Photo courtesy Jason Perlow, via Flickr. In the late 1990s, if you wanted to go out for a skillfully cooked meal made from top-quality local/organic ingredients, you pretty much had to find to a cutting-edge white-tablecloth restaurant: say, Berkeley’s Chez Panisse or Manhattan’s Savoy.
At such places, you could expect excellent food sourced with top-quality ingredients from the surrounding foodshed–and a pretty steep check. And while such restaurants remain a vital part of the scene and undeniably contribute to the food movement, they don’t do much to dispel the notion that caring about where your food comes from is an elite preoccupation.
Since then, we’ve seen two major economic downturns, and an influx of bright young people into both farming and kitchen work. All of that new energy, and the harsh reality of wealth destruction, has given rise to a trend that I love: the ascent of accessibly priced eateries that utilize carefully sourced ingredients prepared by skilled and creative cooks.
To be fair, Chez Panisse and Savoy have contributed to this trend, too. Years ago, Chez Panisse opened an upstairs cafe, where the food is significantly cheaper (though still not exactly inexpensive) than it is in the restaurant. And back in 2007–while the housing bubble was still puffing up–Savoy chef/owner Peter Hoffman presciently opened Back Forty, which he calls “a burger joint, but a high-quality and responsibly sourced one.” Entrees are priced about a third lower than ones at Savoy.
But in recent travels, where I’ve seen the affordable/excellent/local trend bubble up most impressively is in the sphere of the humble sandwich. In cities across the nation, chefs–typically young ones–are forsaking the white tablecloth, the sommelier, the million-dollar investors, the ruinous lease, and the expense-account clientele. Instead, they’re slinging cold cuts, cheese, and condiments between two slices from neighborhood holes in the wall.
And while their sandwiches aren’t cheap by fast-food standards, they pack a whole lot of culinary skill and ingredient quality into a relatively accessible price.
For me, they’re making a long-time dream start to come true: that everyday fare in the United States not be brutally bad. The stuff of weekday lunches–including a sandwich from a neighborhood joint–can and should be magnificent. Everyday food is fabulous in most of Mexico, and much of Europe. And it can be here, too. Now, my sandwich-making heroes (not to be confused with hero sandwiches) are making it happen.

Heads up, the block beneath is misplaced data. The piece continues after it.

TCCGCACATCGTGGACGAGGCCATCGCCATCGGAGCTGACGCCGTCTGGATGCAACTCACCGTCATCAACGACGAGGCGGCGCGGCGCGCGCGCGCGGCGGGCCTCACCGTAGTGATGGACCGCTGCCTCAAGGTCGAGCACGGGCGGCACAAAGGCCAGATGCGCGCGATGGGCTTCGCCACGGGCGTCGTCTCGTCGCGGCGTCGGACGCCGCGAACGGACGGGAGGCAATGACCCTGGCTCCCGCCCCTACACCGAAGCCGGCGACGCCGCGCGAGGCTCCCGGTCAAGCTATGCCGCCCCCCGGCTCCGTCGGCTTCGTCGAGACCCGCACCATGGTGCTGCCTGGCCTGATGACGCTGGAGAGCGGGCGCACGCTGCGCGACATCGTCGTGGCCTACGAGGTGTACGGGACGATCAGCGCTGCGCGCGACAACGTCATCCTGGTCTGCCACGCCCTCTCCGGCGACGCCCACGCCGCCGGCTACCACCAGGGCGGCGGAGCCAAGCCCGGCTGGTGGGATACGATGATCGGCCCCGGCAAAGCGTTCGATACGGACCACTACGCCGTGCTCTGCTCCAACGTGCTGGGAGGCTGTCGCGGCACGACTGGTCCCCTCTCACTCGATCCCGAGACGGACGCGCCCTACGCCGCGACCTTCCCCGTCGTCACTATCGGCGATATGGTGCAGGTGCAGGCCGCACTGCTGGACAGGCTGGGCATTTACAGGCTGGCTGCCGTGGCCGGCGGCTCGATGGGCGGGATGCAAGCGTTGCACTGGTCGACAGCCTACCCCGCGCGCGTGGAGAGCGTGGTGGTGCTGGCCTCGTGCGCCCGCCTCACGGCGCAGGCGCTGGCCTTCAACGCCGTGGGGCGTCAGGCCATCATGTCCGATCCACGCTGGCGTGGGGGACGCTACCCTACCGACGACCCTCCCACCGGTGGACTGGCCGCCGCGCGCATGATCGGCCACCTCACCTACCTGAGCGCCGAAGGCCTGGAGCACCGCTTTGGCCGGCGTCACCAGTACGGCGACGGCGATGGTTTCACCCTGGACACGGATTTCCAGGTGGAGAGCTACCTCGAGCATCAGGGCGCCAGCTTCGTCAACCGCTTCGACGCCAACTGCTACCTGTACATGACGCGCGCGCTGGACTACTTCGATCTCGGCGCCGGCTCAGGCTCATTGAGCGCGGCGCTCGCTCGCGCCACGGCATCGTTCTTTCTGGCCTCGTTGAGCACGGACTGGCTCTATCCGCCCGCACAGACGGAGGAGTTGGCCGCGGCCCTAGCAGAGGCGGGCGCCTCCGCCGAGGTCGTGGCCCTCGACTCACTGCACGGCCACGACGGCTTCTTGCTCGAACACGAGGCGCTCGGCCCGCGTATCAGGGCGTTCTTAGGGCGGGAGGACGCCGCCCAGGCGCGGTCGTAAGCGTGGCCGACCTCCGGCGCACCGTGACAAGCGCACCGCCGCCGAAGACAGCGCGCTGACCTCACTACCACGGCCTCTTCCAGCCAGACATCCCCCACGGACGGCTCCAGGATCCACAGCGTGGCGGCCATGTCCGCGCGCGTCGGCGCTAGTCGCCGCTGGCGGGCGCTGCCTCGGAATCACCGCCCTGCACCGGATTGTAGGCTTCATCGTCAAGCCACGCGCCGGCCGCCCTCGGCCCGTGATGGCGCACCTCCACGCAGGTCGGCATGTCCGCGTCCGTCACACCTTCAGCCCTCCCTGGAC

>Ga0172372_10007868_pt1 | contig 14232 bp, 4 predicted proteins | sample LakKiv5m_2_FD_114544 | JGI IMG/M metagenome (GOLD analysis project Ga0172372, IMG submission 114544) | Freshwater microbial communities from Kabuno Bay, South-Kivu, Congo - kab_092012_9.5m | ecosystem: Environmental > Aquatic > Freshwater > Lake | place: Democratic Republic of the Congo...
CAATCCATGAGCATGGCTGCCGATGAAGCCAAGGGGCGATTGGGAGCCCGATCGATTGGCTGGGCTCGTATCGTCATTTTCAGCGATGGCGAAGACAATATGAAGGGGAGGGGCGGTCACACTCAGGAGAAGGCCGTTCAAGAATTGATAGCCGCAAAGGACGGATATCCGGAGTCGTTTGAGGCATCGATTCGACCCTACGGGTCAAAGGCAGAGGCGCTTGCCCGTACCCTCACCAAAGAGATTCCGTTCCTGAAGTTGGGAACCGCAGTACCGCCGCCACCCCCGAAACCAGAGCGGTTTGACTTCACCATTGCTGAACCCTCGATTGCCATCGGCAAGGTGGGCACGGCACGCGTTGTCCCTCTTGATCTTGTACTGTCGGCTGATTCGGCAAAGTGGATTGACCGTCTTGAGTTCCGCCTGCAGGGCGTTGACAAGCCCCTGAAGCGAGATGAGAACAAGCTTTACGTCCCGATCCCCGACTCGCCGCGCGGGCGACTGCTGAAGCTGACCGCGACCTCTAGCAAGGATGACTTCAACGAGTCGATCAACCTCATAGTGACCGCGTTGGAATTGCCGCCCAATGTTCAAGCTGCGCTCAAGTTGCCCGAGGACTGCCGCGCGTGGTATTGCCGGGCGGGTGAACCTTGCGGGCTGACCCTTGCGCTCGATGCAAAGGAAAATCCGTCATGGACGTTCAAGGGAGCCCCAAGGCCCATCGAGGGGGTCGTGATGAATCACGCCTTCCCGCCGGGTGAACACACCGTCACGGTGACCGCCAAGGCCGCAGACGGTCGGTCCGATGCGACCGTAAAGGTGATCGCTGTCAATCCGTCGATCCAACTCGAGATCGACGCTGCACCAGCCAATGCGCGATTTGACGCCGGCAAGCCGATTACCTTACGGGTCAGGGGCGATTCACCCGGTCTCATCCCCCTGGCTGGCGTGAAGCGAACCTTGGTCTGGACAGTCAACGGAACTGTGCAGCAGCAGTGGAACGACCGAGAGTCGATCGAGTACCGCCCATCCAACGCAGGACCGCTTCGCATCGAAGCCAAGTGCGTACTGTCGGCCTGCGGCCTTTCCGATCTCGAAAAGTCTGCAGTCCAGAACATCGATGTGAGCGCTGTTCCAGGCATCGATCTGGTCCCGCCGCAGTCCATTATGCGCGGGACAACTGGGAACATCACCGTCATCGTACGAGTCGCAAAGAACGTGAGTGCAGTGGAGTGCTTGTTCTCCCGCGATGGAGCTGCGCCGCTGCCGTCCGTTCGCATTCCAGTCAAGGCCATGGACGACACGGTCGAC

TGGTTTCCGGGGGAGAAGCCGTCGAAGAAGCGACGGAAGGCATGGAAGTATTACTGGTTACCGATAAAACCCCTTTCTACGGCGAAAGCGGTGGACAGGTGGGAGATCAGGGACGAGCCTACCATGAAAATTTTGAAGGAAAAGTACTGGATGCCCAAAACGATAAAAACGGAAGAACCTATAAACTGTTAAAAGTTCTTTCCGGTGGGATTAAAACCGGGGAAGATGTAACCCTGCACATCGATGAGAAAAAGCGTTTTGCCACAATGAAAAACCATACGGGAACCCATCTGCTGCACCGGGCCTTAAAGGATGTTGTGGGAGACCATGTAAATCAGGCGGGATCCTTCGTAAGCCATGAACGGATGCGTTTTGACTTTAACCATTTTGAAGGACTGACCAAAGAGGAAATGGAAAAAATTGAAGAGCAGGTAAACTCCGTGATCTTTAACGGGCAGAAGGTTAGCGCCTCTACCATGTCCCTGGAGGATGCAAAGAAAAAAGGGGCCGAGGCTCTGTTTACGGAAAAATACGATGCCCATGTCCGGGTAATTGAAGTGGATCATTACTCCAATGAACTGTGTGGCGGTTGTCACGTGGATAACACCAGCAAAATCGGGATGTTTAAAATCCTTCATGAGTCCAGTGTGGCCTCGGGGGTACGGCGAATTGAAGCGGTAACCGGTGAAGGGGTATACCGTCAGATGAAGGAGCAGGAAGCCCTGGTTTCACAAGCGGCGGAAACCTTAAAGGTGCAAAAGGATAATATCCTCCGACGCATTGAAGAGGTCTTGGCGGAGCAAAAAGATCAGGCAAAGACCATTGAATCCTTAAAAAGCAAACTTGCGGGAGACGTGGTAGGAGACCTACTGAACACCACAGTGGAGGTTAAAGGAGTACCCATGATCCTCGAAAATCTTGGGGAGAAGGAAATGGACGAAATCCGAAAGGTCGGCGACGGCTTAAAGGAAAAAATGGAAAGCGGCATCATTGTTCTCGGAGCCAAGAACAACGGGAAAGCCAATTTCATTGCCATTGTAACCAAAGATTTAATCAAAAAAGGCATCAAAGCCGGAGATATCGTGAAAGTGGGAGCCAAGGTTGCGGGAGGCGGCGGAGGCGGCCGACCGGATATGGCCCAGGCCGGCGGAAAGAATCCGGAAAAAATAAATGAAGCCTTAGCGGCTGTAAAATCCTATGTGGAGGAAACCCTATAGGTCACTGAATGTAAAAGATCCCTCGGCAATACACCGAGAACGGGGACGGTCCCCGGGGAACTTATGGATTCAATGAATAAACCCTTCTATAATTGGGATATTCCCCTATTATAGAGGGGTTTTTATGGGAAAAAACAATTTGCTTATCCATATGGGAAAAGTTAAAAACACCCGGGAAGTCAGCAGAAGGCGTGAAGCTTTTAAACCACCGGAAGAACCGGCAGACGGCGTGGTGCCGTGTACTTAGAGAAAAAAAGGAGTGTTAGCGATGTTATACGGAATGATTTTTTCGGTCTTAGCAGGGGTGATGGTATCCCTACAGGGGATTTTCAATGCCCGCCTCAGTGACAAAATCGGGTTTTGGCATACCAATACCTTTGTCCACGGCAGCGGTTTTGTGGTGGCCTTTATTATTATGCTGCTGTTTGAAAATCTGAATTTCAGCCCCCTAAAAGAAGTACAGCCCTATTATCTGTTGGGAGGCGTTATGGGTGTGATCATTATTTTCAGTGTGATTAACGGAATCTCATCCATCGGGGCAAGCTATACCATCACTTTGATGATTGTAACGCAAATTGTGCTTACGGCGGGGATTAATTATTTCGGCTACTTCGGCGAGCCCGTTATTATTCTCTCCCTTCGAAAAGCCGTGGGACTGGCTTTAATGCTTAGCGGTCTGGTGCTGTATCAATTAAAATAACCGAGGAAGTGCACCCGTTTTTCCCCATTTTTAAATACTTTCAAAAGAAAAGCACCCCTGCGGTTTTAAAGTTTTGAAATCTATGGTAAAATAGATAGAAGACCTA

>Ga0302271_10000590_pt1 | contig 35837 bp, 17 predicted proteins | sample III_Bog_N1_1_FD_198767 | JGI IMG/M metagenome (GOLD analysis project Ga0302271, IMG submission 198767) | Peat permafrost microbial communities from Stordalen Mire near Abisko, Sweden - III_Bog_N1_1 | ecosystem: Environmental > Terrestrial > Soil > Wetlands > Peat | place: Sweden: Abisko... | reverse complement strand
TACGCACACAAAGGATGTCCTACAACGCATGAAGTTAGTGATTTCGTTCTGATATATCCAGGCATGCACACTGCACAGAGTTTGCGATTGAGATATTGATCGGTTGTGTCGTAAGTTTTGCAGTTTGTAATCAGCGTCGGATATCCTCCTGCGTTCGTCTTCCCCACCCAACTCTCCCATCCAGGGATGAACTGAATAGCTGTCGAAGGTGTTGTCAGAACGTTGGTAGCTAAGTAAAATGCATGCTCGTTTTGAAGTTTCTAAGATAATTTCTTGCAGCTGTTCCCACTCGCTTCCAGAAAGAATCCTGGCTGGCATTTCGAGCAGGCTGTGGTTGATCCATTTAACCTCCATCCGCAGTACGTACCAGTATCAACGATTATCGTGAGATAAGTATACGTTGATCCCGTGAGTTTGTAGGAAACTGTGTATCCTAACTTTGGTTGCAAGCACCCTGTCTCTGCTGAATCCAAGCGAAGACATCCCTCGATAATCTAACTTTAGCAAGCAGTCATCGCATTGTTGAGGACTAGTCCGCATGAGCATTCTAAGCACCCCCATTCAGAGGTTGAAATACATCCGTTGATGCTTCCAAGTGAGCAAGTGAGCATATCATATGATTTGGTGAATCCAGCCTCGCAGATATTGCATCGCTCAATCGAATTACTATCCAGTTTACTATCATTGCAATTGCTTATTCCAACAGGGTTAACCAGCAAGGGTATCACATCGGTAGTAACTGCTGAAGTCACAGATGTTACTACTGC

I first got hip to the possibilities of the sandwich shop a few years ago in Chapel Hill, when I stumbled upon Sandwhich, nestled in a courtyard near the University of North Carolina campus. Co-owner and chef Hich Elbetri made his bones as a cook working in Danny Mayer’s New York City restaurant empire. From his Chapel Hill perch, Hich has estabished himself as a master of proportion: he knows how to put the right ingredients together in the right ratios. I haven’t had one for months, but I remain haunted by his “outrageous BLT,” which balances smoky, crisp artisanal bacon, sweet local tomatoes, and the sharp sting of fresh jalepeno pepper. Such treasures dot the menu. Hich specializes in blunt, powerful flavors that harmonize without losing their distinctiveness.
In recent travels, two other sandwich joints have particularly impressed me.
Photo courtesy iandavid via FlickrThe first is Bierkraft, in Brooklyn’s Park Slope neighborhood. Bierkraft has been around a while. It opened when I lived in Brooklyn back in the early 2000s. At first it was known for its encyclopedic bottled-beer selection. Then it added a terrific cheese counter, and began to offer a variety of carefully curated products, from chocolate to coffee beans and bread. And that’s pretty much where it was when I left New York in 2004.
When I went back for the first time late last year, the place was transformed. It still had its vast wall of beer-stocked fridges, featuring craft brews from across the country and globe. But now, even more impressively, in the back of the shop, stood a complex of kegs and taps, offering pints drawn from the northeast region’s thriving craft-brew scene.
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